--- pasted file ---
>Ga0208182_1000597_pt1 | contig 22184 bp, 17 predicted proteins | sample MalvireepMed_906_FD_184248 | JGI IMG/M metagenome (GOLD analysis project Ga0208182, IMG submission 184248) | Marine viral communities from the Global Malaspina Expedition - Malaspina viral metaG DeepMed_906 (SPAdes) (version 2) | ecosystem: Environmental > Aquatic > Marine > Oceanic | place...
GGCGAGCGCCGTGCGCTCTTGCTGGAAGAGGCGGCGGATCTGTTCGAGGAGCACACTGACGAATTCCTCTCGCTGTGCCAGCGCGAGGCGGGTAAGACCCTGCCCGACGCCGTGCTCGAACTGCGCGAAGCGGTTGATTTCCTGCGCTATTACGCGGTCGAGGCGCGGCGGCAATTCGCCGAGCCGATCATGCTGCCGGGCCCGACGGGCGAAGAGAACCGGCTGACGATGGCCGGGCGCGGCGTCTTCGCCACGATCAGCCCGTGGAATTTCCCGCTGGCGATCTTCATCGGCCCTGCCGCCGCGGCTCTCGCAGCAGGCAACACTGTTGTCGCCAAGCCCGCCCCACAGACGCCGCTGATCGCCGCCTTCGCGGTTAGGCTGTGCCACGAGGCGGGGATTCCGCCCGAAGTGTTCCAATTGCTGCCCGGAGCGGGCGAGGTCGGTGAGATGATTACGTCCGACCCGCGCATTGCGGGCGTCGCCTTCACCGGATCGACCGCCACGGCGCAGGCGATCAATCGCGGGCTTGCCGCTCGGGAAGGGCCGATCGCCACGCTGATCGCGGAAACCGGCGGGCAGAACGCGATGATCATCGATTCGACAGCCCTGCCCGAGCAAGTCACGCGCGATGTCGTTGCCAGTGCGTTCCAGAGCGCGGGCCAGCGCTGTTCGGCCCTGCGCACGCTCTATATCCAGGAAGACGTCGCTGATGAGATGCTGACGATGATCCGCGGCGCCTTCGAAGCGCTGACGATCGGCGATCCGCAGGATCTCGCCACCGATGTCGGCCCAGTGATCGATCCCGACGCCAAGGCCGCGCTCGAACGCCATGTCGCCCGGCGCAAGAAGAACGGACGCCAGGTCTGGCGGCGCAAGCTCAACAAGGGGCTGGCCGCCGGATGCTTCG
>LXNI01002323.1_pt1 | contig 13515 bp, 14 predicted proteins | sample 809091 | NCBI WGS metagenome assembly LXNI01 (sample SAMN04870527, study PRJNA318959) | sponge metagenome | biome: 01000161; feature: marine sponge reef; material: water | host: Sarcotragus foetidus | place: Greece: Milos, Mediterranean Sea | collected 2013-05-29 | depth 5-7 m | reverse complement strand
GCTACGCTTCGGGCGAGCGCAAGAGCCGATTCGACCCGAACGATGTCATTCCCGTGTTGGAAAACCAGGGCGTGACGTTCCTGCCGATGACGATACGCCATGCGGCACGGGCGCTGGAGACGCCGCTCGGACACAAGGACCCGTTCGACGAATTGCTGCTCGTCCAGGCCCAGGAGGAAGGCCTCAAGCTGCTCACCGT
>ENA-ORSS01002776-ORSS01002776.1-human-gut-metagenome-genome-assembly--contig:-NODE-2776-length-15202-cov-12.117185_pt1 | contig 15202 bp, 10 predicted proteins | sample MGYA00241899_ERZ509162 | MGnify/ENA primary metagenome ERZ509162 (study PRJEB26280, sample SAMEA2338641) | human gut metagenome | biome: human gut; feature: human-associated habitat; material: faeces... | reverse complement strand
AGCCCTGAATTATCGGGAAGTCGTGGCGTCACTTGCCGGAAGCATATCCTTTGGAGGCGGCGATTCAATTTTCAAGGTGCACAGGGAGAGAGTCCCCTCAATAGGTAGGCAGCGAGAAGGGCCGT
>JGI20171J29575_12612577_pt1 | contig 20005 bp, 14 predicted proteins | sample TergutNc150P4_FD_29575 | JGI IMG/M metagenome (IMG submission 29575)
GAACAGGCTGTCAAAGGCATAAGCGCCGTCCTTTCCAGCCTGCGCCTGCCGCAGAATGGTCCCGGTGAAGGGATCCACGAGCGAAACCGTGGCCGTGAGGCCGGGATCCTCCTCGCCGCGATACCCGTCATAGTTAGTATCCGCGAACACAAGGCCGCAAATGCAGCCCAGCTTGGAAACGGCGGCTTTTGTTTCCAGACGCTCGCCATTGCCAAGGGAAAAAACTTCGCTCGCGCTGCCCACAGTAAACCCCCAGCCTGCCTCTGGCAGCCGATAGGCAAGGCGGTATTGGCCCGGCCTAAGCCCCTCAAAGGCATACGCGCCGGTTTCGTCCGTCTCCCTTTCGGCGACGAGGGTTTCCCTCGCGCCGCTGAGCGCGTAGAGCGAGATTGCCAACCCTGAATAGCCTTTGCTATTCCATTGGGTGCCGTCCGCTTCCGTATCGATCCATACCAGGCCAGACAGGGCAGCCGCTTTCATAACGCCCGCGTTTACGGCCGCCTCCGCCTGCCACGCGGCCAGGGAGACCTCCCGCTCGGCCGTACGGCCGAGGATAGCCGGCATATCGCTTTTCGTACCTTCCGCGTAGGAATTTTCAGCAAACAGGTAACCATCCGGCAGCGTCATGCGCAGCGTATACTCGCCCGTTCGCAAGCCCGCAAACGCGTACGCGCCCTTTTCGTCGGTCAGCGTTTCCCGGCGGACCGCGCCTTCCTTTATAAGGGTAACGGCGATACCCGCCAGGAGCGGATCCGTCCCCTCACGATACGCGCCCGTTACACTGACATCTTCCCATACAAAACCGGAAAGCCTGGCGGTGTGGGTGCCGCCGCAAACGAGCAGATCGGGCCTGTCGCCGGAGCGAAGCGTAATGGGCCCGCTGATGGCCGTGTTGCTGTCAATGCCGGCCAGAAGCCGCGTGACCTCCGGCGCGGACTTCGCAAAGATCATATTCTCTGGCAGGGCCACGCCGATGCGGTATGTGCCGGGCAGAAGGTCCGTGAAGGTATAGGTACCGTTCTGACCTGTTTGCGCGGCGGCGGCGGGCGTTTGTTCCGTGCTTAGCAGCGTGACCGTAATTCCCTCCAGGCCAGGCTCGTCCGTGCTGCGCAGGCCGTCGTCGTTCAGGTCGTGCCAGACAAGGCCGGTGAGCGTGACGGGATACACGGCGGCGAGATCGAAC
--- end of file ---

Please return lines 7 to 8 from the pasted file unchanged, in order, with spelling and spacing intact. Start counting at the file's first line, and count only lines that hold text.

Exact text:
>JGI20171J29575_12612577_pt1 | contig 20005 bp, 14 predicted proteins | sample TergutNc150P4_FD_29575 | JGI IMG/M metagenome (IMG submission 29575)
GAACAGGCTGTCAAAGGCATAAGCGCCGTCCTTTCCAGCCTGCGCCTGCCGCAGAATGGTCCCGGTGAAGGGATCCACGAGCGAAACCGTGGCCGTGAGGCCGGGATCCTCCTCGCCGCGATACCCGTCATAGTTAGTATCCGCGAACACAAGGCCGCAAATGCAGCCCAGCTTGGAAACGGCGGCTTTTGTTTCCAGACGCTCGCCATTGCCAAGGGAAAAAACTTCGCTCGCGCTGCCCACAGTAAACCCCCAGCCTGCCTCTGGCAGCCGATAGGCAAGGCGGTATTGGCCCGGCCTAAGCCCCTCAAAGGCATACGCGCCGGTTTCGTCCGTCTCCCTTTCGGCGACGAGGGTTTCCCTCGCGCCGCTGAGCGCGTAGAGCGAGATTGCCAACCCTGAATAGCCTTTGCTATTCCATTGGGTGCCGTCCGCTTCCGTATCGATCCATACCAGGCCAGACAGGGCAGCCGCTTTCATAACGCCCGCGTTTACGGCCGCCTCCGCCTGCCACGCGGCCAGGGAGACCTCCCGCTCGGCCGTACGGCCGAGGATAGCCGGCATATCGCTTTTCGTACCTTCCGCGTAGGAATTTTCAGCAAACAGGTAACCATCCGGCAGCGTCATGCGCAGCGTATACTCGCCCGTTCGCAAGCCCGCAAACGCGTACGCGCCCTTTTCGTCGGTCAGCGTTTCCCGGCGGACCGCGCCTTCCTTTATAAGGGTAACGGCGATACCCGCCAGGAGCGGATCCGTCCCCTCACGATACGCGCCCGTTACACTGACATCTTCCCATACAAAACCGGAAAGCCTGGCGGTGTGGGTGCCGCCGCAAACGAGCAGATCGGGCCTGTCGCCGGAGCGAAGCGTAATGGGCCCGCTGATGGCCGTGTTGCTGTCAATGCCGGCCAGAAGCCGCGTGACCTCCGGCGCGGACTTCGCAAAGATCATATTCTCTGGCAGGGCCACGCCGATGCGGTATGTGCCGGGCAGAAGGTCCGTGAAGGTATAGGTACCGTTCTGACCTGTTTGCGCGGCGGCGGCGGGCGTTTGTTCCGTGCTTAGCAGCGTGACCGTAATTCCCTCCAGGCCAGGCTCGTCCGTGCTGCGCAGGCCGTCGTCGTTCAGGTCGTGCCAGACAAGGCCGGTGAGCGTGACGGGATACACGGCGGCGAGATCGAAC